A Black Hole Destroys a Star (Illustration)
A disk of hot gas swirls around a black hole in this illustration. Some of the gas came from a star that was pulled apart by the black hole, forming the long stream of hot gas on the right, feeding into the disk. These events are formally known as tidal disruption events, or TDEs. It can take just a matter or weeks or months from the destruction of the star to the formation of the disk. The gas gets hotter the closer it gets to the black hole, but the hottest material can be found above the black hole. This hottest material is cloud of plasma (gas atoms with their electrons stripped away) known as a corona.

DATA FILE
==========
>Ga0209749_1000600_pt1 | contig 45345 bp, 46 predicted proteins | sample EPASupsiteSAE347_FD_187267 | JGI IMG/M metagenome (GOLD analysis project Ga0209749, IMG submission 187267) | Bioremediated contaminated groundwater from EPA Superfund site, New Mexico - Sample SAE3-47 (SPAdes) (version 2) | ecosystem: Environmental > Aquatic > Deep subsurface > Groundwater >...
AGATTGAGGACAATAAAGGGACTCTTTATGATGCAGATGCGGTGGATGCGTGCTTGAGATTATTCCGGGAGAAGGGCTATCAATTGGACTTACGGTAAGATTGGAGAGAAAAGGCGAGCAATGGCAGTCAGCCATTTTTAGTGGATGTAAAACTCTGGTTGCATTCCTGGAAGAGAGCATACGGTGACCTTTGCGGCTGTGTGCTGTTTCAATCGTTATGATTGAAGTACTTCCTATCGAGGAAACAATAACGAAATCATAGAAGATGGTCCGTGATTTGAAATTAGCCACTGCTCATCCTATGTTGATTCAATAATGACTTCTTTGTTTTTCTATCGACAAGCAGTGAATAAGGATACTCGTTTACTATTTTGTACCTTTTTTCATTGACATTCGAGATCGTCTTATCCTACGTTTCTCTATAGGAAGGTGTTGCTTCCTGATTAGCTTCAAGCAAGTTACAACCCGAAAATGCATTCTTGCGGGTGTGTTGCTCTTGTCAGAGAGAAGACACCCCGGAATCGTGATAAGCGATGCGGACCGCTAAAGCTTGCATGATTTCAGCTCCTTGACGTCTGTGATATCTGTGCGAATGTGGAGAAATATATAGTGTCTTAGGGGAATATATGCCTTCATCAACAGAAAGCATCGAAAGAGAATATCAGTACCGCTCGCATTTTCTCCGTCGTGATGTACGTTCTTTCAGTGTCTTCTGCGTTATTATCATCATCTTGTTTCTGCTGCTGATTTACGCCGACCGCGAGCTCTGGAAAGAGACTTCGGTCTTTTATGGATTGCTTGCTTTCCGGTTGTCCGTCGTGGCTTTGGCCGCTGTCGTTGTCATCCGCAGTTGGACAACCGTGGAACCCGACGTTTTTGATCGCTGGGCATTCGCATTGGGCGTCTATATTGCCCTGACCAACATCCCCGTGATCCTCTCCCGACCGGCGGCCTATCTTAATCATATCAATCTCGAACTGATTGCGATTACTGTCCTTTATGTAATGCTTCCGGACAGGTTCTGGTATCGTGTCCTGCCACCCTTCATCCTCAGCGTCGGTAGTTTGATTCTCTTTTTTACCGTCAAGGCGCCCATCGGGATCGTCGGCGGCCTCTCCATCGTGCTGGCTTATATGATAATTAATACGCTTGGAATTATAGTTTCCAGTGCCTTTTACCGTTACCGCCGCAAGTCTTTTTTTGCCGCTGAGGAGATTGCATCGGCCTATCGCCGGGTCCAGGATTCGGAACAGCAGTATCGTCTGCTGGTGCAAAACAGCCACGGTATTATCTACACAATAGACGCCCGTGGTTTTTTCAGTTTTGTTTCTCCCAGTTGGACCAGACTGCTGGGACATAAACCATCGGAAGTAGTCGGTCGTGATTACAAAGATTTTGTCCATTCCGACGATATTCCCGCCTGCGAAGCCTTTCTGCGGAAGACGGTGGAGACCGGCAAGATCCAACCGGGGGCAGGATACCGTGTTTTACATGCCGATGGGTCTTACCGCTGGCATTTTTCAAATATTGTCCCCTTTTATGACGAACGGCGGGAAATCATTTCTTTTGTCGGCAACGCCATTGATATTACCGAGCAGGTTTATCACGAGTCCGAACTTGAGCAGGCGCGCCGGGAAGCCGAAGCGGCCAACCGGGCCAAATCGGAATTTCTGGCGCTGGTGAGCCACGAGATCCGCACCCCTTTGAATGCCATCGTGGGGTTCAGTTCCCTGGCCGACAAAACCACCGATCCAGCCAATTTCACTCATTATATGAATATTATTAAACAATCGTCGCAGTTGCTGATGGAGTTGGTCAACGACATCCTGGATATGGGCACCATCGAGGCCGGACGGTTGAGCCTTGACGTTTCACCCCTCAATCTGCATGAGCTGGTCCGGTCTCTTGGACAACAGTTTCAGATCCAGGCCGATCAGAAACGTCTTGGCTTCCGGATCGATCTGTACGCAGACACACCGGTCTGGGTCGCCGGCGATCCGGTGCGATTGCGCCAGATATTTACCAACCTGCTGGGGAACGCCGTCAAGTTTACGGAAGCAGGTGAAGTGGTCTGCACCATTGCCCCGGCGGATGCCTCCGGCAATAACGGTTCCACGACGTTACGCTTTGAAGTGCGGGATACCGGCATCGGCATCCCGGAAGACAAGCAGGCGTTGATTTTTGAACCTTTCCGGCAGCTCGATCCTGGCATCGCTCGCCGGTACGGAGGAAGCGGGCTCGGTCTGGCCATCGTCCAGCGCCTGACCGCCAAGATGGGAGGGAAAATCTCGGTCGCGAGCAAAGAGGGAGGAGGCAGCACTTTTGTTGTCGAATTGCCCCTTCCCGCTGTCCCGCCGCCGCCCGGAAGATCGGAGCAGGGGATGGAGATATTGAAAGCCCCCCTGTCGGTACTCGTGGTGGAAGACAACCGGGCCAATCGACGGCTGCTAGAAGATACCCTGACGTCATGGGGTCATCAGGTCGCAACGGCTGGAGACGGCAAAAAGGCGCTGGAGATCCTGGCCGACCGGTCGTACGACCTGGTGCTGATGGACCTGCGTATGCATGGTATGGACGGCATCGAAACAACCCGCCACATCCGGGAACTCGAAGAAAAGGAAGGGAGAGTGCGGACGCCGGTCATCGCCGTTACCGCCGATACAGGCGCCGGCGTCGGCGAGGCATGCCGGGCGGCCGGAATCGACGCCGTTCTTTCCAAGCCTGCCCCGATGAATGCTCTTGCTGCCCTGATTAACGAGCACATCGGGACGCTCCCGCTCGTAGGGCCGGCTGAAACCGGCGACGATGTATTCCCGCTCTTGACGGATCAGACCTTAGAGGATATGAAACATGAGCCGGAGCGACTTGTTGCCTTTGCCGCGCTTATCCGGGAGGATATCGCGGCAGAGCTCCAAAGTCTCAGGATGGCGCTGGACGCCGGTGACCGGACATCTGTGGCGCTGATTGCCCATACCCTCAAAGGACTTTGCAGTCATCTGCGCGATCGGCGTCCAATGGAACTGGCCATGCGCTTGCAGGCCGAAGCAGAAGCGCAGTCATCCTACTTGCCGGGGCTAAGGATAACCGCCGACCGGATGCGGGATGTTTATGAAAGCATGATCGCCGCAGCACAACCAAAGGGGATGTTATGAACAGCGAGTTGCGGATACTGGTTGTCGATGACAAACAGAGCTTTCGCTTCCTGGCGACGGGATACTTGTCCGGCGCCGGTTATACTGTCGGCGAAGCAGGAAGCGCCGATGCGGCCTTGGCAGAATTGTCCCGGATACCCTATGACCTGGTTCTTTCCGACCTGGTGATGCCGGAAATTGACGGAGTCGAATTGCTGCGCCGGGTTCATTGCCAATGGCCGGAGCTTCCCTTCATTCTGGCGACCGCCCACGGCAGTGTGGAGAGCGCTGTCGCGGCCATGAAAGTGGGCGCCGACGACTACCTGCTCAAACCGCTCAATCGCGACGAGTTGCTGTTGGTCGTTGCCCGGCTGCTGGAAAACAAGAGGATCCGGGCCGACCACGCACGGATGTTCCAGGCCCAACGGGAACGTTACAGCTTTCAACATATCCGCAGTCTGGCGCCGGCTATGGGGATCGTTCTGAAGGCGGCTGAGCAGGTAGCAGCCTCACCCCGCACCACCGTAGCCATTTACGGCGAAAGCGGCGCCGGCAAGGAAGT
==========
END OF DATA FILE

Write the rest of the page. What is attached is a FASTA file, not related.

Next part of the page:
Most TDEs that result in the formation of a corona also produce jets of material that spew into space away from the black hole at its poles. A TDE called AT2021ehb is the first confirmed example of a corona forming without jets in a tidal disruption event. The observation of AT2021ehb makes it possible for scientists to study the formation of jets and coronae separately.